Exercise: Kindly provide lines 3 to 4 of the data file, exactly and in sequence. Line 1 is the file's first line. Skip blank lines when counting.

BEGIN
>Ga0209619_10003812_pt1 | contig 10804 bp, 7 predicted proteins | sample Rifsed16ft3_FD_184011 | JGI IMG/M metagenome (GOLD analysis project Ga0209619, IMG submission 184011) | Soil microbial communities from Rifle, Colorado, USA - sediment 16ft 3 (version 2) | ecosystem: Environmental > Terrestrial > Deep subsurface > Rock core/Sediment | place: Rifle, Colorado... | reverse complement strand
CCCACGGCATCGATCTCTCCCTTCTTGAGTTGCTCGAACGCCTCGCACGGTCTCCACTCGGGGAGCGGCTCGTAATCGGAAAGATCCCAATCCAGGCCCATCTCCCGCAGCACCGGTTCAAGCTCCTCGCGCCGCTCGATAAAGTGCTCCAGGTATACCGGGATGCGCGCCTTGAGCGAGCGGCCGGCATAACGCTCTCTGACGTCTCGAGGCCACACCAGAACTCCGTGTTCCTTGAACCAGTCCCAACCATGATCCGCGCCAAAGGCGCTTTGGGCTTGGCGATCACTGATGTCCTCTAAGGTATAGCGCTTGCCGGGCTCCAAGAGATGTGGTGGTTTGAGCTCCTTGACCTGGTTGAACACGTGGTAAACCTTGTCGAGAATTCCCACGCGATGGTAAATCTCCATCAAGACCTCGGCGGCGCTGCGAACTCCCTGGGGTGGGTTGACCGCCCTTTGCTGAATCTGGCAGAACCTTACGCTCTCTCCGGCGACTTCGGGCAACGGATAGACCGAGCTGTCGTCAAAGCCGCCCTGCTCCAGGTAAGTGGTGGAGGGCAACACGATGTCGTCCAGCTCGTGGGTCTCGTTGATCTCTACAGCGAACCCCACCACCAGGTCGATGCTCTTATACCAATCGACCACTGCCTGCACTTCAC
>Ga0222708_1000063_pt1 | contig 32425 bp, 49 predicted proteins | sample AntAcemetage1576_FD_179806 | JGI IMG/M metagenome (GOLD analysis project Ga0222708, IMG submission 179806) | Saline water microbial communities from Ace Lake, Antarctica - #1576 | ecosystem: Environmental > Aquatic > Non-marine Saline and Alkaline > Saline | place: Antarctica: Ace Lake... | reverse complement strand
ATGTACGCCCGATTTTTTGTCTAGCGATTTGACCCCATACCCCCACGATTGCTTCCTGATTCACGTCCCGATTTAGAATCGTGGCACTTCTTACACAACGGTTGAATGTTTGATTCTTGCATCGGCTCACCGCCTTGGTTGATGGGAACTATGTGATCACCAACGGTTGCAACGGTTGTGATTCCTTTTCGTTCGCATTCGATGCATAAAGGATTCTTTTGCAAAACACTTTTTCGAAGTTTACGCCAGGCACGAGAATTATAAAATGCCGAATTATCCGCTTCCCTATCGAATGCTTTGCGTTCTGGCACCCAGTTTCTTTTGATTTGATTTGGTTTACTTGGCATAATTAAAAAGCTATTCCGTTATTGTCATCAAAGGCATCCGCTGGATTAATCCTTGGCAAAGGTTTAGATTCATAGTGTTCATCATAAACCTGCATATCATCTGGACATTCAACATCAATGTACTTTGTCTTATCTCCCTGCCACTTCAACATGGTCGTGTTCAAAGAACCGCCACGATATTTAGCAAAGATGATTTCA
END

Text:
>Ga0222708_1000063_pt1 | contig 32425 bp, 49 predicted proteins | sample AntAcemetage1576_FD_179806 | JGI IMG/M metagenome (GOLD analysis project Ga0222708, IMG submission 179806) | Saline water microbial communities from Ace Lake, Antarctica - #1576 | ecosystem: Environmental > Aquatic > Non-marine Saline and Alkaline > Saline | place: Antarctica: Ace Lake... | reverse complement strand
ATGTACGCCCGATTTTTTGTCTAGCGATTTGACCCCATACCCCCACGATTGCTTCCTGATTCACGTCCCGATTTAGAATCGTGGCACTTCTTACACAACGGTTGAATGTTTGATTCTTGCATCGGCTCACCGCCTTGGTTGATGGGAACTATGTGATCACCAACGGTTGCAACGGTTGTGATTCCTTTTCGTTCGCATTCGATGCATAAAGGATTCTTTTGCAAAACACTTTTTCGAAGTTTACGCCAGGCACGAGAATTATAAAATGCCGAATTATCCGCTTCCCTATCGAATGCTTTGCGTTCTGGCACCCAGTTTCTTTTGATTTGATTTGGTTTACTTGGCATAATTAAAAAGCTATTCCGTTATTGTCATCAAAGGCATCCGCTGGATTAATCCTTGGCAAAGGTTTAGATTCATAGTGTTCATCATAAACCTGCATATCATCTGGACATTCAACATCAATGTACTTTGTCTTATCTCCCTGCCACTTCAACATGGTCGTGTTCAAAGAACCGCCACGATATTTAGCAAAGATGATTTCA